Freya Blyth reflects on a powerful Meeting for Worship
The Meeting we experienced as a group on the Sunday morning of Young Friends General Meeting (held 26-28 May) was nothing short of profound. It has been described since as the single most powerful Meeting of someone’s life, and had a deep impact on all who attended.
How can I begin to document the movement of the Spirit through the sunshine casting streamers around the room? The present oneness we aim for has, for me, never been so tangible. It began with a duality that was held throughout the worship, that of sadness and of joy, the ability of the Meeting to uphold one another and, in perfect unity, balance the concepts of life and death.
We all aim to understand the theories mentally, and I believe a large part of our spiritual journey is also to hold seeming contradictions in balance with each other. We are here and must be present, and yet are only half here and belong not in this world. To fear God and yet be unafraid. To not worry about anything and yet remain aware of what we must pray for. This is what we all aim to grow into: a greater spiritual understanding and deeper knowledge of what we already know.
The Meeting started with an opening ministry acknowledging the sadness in the room due to the sudden death of a member and the welcome of her family joining us in the Meeting. There were collective gasps and it was clear that this news had not fully circulated. In that moment we drew together as one; one body of pain, one family in God. The grief left no part of the body untouched. We felt the shock ricochet round the room and begin to seep into the blood of the Meeting. Many of us there were young Friends scattered across the country and had not known the Friend for whom we now mourned, and yet this did not stem our grief.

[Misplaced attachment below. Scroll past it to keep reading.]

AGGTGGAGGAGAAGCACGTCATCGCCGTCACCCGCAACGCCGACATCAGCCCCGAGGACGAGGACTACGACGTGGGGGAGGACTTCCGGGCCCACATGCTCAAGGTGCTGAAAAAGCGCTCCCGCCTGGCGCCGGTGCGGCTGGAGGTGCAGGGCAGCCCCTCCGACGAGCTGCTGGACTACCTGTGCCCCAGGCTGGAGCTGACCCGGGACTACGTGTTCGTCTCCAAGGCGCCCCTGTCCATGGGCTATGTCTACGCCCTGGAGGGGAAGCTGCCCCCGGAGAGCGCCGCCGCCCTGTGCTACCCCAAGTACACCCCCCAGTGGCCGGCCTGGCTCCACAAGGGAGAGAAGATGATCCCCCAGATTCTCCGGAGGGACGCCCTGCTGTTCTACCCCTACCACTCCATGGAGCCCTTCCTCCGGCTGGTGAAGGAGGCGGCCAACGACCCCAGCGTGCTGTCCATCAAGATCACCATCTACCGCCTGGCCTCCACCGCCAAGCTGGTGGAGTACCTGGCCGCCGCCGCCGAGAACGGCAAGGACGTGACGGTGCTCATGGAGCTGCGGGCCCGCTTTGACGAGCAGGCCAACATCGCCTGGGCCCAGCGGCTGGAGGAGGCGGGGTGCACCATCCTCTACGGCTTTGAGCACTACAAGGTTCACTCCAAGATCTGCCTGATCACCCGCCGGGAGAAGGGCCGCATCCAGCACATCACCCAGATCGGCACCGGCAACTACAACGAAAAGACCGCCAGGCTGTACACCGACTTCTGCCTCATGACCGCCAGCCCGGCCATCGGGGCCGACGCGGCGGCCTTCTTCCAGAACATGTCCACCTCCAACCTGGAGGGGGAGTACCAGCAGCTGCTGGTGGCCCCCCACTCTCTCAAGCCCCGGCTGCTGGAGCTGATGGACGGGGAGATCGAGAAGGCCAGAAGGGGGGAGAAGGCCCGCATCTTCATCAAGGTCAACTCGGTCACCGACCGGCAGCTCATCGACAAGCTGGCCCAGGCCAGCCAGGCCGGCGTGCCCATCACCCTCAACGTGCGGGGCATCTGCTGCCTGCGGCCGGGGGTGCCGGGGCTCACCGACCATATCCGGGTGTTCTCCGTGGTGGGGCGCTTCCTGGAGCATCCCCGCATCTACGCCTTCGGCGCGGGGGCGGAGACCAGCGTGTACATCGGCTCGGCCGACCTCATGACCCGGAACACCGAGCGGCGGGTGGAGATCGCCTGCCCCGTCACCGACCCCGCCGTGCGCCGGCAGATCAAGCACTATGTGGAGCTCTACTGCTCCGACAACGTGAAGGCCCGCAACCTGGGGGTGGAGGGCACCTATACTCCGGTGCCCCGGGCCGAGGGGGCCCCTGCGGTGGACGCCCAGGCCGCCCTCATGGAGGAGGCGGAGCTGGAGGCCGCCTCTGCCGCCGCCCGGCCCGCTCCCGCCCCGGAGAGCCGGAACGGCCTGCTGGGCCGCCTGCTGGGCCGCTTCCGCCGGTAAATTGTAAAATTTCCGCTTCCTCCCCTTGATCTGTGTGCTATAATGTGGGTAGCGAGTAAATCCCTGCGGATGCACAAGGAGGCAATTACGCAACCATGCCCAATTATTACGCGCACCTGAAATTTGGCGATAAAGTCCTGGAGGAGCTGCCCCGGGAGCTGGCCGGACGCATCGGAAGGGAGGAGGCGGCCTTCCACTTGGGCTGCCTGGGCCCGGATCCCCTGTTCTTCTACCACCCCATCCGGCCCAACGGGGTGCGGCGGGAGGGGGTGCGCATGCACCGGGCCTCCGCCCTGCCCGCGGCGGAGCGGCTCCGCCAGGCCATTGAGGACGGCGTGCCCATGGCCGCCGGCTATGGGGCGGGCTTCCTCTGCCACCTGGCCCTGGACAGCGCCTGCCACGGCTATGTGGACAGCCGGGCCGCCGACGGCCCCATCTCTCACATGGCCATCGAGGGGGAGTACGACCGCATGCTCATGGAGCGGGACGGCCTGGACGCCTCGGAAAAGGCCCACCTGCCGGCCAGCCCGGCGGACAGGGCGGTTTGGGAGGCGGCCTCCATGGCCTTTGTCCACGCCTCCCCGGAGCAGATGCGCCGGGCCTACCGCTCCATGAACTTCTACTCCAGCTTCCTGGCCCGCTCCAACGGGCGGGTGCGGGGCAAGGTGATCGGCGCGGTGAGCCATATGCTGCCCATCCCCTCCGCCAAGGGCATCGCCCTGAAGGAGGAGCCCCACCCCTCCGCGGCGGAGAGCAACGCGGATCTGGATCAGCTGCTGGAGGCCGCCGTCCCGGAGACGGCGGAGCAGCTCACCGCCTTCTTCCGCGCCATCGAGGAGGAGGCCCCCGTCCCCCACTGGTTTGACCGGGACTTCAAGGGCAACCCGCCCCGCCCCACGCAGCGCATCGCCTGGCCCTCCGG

The young daughter of the light who had passed stood and gave an extraordinary ministry, clutching tight to her husband’s hand for physical support while drawing on the Meeting’s collective strength to speak. Her voice broke as she spoke of her mother’s heart for Quakers and the care and nurture she had found there; of love. As we grieved, we reached out. In our weakness we cried out for the source and through our silence we were answered. Ministries came pouring out, those of life and joy intermingling with those of what it is to experience loss.
Through the Spirit, words swept out of corners of my consciousness and formed a poem that I spoke as ministry, reflecting the journey of the Meeting that morning. Written in the moment I hope it captures something of the essence of what we experienced there that May morning.
When in the soft silence,
Sadness comes and bows her head,
When light must fade
The time when living mourn the dead.
When my heart is open,
Weakness will rise
I shall look for heaven
And lift my eyes.
In the blackest of night
I shall search for the moon,
Sing the praises yet still
Of what I know to be true.
The soft and the silence
Beckons me still,
Yet now there is space
For an echo of
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